Take Us Home: What we learned from Leeds documentary

Leeds fans

Spygate, deadline-day confusion, an uncontested goal, hope, belief and a final spectacular defeat, all described by Russell Crowe - the latest football documentary to hit a streaming service is not for the faint-hearted.

Take Us Home: Leeds United, which landed on Amazon Prime on Friday, tells the story of the club's 2018-19 season, their first under Marcelo Bielsa and one where they narrowly missed out on promotion to the Premier League.

But as Leeds fans know only too well, this is only part of the story.

It follows in the footsteps of recent streaming football documentaries that have focused on Manchester City's 2017-18 Premier League title success and Sunderland's Championship relegation campaign the same year.

Produced by Eleven Studios - the production arm of Leeds owner Andrea Radrizzani's company, Eleven Sports - it is both polished and positive. We're unlikely to get the expletive-fuelled changing room rants of Premier Passions or the raw touchline laments of The Impossible Job.

Here are some things we learned from the first episode.

Bielsa is the star

Marcelo Bielsa
Bielsa is reportedly the best paid manager in Leeds' history

While All or Nothing: Manchester City was an inspiring insight into success and Sunderland 'Til I Die provided an uncomfortable rubber-necking at failure, Take Us Home falls somewhere in the middle, charting a season where Leeds failed at their ultimate goal but made huge strides in doing so.

The first episode acts as something of a prologue - channelling the early-season optimism coursing through the club and ending with them three points clear at the top of the Championship after eight games.

Front and centre is Argentine Bielsa, who took over as manager in the summer of 2018 having earned a reputation as one of the greatest coaches in world football during stints at Newell's Old Boys, Athletic Bilbao, Marseille and the Chile national team.

In the documentary, he is spoken about with a mixture of awe (Newell's kit man Pancho Aguilano calls him a "god") and incredulity that Leeds were able to secure his services (defender Luke Ayling: "All of us were like 'wow, we're about to work for one of the best managers' so whatever he wants you're 'yeah, yeah, no problem'.")

Former Bilbao and Manchester United midfielder Ander Herrera also pops up to preach about "the most honest guy he has met in football".

Even midfielder Kalvin Phillips' grandma thinks he is "lovely", as she proudly declares to her grandson in his kitchen.

An enigmatic figure, Bielsa conducted his first sit-down interview in more than 20 years for the documentary, but all we hear from this is his disembodied voice, philosophising in a manner with which those who follow his news conferences will be familiar ("As managers we have no choice but to impose what we think, because we can't convince by proposing something that we don't believe in.")

What is clear is that everyone connected with Leeds - owner, players, fans and local press - all put Leeds' improvement from a side that floundered to 13th in 2017-18 to promotion challengers largely down to Bielsa.

There is also the insinuation that the affection is mutual, with ex-Newell's player Ricardo Lunari saying: "If Bielsa doesn't feel in love with a city he will not go". This may well explain why he decided to remain at Leeds for a second go at promotion in 2019-20.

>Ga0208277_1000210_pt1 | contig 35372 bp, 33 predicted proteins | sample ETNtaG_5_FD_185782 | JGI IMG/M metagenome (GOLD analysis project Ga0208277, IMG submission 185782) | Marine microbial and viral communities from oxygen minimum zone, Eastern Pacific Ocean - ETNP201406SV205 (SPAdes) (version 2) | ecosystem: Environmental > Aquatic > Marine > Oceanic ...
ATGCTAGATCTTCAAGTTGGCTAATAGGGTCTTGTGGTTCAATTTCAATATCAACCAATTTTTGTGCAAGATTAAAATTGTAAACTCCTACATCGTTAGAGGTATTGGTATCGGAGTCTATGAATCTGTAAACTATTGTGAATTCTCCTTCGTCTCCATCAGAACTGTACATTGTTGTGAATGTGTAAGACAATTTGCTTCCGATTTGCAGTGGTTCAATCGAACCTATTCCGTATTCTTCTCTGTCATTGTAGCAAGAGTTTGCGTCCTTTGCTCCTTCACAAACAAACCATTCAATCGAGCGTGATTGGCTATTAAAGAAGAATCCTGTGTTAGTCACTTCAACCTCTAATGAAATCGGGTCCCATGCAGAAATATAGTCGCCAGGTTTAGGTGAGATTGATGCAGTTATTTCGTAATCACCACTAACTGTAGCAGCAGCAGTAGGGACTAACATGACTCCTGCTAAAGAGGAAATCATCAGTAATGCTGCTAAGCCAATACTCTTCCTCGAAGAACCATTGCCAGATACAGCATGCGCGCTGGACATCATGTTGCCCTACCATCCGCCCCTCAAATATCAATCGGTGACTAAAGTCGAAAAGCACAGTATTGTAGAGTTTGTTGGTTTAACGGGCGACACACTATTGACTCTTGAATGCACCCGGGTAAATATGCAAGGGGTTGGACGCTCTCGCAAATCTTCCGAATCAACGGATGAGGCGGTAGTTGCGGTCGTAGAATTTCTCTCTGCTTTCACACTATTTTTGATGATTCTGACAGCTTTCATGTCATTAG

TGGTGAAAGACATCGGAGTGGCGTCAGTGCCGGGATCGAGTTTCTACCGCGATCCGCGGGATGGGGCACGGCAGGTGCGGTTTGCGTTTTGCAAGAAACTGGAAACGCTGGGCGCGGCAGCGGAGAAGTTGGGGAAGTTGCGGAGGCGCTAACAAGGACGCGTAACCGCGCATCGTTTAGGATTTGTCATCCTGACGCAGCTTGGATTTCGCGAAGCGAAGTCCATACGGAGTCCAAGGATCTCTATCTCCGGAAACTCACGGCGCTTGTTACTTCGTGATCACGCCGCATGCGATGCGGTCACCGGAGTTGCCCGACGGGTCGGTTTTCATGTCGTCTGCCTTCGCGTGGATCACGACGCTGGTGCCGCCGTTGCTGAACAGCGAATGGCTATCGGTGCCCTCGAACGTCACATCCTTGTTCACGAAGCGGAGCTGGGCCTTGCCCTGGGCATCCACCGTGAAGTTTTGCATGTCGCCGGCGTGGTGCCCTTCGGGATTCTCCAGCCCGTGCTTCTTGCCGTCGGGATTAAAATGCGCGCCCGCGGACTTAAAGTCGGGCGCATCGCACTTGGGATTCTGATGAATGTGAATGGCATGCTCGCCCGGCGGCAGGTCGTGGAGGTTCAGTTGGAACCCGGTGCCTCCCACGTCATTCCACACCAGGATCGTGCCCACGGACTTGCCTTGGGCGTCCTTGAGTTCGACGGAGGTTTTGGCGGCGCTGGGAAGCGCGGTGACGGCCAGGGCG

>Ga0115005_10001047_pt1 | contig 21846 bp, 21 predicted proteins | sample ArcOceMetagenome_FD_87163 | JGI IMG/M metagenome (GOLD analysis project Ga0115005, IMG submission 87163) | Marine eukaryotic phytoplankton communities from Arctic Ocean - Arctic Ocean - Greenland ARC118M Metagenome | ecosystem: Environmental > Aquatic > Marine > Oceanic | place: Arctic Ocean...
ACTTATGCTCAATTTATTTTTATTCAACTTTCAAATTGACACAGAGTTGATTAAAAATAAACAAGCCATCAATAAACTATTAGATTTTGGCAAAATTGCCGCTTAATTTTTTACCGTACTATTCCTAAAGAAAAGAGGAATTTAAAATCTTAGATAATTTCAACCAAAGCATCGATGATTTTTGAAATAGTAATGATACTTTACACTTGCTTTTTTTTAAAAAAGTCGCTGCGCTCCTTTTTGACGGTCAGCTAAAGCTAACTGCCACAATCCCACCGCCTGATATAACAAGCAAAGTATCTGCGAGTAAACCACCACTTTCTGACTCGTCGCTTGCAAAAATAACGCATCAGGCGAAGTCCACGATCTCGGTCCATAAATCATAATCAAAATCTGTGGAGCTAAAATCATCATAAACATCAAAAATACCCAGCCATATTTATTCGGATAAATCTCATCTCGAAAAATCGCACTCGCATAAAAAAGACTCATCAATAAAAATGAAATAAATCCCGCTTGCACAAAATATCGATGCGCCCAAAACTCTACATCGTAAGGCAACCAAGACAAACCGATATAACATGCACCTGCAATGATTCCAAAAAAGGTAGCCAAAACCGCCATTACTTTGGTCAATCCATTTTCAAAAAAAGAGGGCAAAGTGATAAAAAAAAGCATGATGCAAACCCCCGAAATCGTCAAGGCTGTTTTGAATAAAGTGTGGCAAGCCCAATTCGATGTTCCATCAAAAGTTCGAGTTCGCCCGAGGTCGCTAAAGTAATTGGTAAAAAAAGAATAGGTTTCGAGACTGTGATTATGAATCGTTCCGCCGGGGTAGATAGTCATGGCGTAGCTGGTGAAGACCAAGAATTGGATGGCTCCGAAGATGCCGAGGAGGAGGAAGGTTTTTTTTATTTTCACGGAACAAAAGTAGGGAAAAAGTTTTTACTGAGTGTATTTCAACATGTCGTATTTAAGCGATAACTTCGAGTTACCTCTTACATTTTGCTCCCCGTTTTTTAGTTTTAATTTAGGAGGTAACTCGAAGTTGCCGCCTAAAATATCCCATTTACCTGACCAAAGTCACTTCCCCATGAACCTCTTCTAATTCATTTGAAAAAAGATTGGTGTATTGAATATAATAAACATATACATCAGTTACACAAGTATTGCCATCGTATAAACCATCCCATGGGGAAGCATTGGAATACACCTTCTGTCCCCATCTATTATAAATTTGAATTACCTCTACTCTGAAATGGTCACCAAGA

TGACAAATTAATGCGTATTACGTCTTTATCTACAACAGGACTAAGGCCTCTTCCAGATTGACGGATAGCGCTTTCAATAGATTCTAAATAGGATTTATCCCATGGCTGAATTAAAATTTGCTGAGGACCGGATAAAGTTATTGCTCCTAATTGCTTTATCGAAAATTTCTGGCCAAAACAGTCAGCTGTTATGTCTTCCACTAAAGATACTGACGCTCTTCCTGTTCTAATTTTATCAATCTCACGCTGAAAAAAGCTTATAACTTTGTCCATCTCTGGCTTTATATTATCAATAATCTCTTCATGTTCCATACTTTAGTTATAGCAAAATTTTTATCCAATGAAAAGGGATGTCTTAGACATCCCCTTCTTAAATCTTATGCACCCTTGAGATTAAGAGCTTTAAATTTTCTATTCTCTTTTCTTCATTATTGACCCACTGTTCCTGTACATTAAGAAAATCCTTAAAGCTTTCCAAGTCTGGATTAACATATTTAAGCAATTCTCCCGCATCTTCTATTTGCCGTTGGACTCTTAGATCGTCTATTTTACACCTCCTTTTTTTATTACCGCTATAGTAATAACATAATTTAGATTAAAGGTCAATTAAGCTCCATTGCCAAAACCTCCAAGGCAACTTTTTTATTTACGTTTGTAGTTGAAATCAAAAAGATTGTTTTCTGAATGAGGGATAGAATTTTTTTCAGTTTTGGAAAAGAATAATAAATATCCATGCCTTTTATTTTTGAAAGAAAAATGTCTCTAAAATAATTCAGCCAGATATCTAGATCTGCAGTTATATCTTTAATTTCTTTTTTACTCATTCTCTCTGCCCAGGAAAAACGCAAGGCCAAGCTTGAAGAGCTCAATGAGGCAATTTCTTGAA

Victor Orta is a fiery character

Early in the documentary, when explaining his knowledge of Leeds, director of football Orta describes himself as "like a crazy football fan".

A few scenes later, the Spaniard is shown reacting to a Leeds goal, leaping from his seat wild-eyed, flinging his arms in the air and screaming - a stark contrast from the more reserved appreciation of owner Radrizzani and chief executive Angus Kinnear.

As a teaser for episode two, there is also an incident in the tunnel after the Brentford game when Orta launches into a verbal tirade about the decision to award the Bees a controversial penalty.

Some Leeds supporters have questioned Orta's recruitment abilities, but it is difficult to suggest he does not care on this evidence.

Russell Crowe can make anything sound dramatic

Russell Crowe
Crowe, who co-owns Australian rugby league side the South Sydney Rabbitohs, is a Leeds fan

Anyone who has seen Gladiator will be aware of Crowe's ability to deliver an impactful speech.

While not in full Maximus Decimus Meridius mode here, the Australian's deep tones infuse the narration with plenty of authority and the right amount of portent for the events to come.

So, whether it's rattling through a brief business biography of club owner Radrizzani or teeing us up for future episodes with promises of drama to come, the Hollywood star (and Leeds fan) keeps the viewer interested.

'There is a long, twisting road ahead'

Anyone familiar with Leeds' 2018-19 season will be aware of some of drama and controversy to come.

And the documentary makes it clear that the relentless positivity of its first episode will not last, with a montage showing pained fan expressions, defender Pontus Jansson responding "absolutely not" to being asked if they should have let Aston Villa score unchallenged, Swansea winger Daniel James looking lost at Elland Road on deadline day and supporters chanting "we'll spy where we want".

There is also some hefty foreshadowing through the clear spelling out of the format and stakes should Leeds miss out on automatic promotion and end up in the play-offs.